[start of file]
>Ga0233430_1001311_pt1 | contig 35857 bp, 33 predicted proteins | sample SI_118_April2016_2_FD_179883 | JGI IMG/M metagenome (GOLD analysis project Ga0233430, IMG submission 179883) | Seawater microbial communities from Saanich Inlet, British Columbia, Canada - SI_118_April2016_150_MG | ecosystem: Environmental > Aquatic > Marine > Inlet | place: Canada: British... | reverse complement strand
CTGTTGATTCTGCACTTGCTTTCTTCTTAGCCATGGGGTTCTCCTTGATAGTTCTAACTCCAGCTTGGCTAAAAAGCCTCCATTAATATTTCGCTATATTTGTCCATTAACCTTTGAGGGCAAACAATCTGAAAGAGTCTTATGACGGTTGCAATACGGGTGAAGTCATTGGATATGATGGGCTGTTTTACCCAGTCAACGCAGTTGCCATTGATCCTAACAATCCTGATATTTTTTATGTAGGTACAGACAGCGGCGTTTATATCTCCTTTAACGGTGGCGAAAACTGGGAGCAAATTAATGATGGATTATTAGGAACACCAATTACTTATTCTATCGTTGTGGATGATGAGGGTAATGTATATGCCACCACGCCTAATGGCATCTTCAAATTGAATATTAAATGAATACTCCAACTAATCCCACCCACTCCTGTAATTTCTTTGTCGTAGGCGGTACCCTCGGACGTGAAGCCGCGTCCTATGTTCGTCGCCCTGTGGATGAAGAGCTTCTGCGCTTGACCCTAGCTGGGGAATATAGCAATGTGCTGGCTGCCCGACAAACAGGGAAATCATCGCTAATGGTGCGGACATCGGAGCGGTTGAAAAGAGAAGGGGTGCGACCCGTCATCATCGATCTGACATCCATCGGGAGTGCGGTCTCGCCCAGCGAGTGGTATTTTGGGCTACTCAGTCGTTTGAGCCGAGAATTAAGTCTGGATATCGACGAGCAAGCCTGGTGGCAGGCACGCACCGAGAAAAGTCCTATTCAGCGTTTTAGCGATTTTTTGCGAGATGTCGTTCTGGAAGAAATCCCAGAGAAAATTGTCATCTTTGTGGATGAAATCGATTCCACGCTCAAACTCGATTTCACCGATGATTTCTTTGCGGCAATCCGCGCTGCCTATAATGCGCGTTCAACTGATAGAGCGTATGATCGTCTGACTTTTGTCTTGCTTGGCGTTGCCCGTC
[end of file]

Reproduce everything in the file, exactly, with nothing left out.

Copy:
>Ga0233430_1001311_pt1 | contig 35857 bp, 33 predicted proteins | sample SI_118_April2016_2_FD_179883 | JGI IMG/M metagenome (GOLD analysis project Ga0233430, IMG submission 179883) | Seawater microbial communities from Saanich Inlet, British Columbia, Canada - SI_118_April2016_150_MG | ecosystem: Environmental > Aquatic > Marine > Inlet | place: Canada: British... | reverse complement strand
CTGTTGATTCTGCACTTGCTTTCTTCTTAGCCATGGGGTTCTCCTTGATAGTTCTAACTCCAGCTTGGCTAAAAAGCCTCCATTAATATTTCGCTATATTTGTCCATTAACCTTTGAGGGCAAACAATCTGAAAGAGTCTTATGACGGTTGCAATACGGGTGAAGTCATTGGATATGATGGGCTGTTTTACCCAGTCAACGCAGTTGCCATTGATCCTAACAATCCTGATATTTTTTATGTAGGTACAGACAGCGGCGTTTATATCTCCTTTAACGGTGGCGAAAACTGGGAGCAAATTAATGATGGATTATTAGGAACACCAATTACTTATTCTATCGTTGTGGATGATGAGGGTAATGTATATGCCACCACGCCTAATGGCATCTTCAAATTGAATATTAAATGAATACTCCAACTAATCCCACCCACTCCTGTAATTTCTTTGTCGTAGGCGGTACCCTCGGACGTGAAGCCGCGTCCTATGTTCGTCGCCCTGTGGATGAAGAGCTTCTGCGCTTGACCCTAGCTGGGGAATATAGCAATGTGCTGGCTGCCCGACAAACAGGGAAATCATCGCTAATGGTGCGGACATCGGAGCGGTTGAAAAGAGAAGGGGTGCGACCCGTCATCATCGATCTGACATCCATCGGGAGTGCGGTCTCGCCCAGCGAGTGGTATTTTGGGCTACTCAGTCGTTTGAGCCGAGAATTAAGTCTGGATATCGACGAGCAAGCCTGGTGGCAGGCACGCACCGAGAAAAGTCCTATTCAGCGTTTTAGCGATTTTTTGCGAGATGTCGTTCTGGAAGAAATCCCAGAGAAAATTGTCATCTTTGTGGATGAAATCGATTCCACGCTCAAACTCGATTTCACCGATGATTTCTTTGCGGCAATCCGCGCTGCCTATAATGCGCGTTCAACTGATAGAGCGTATGATCGTCTGACTTTTGTCTTGCTTGGCGTTGCCCGTC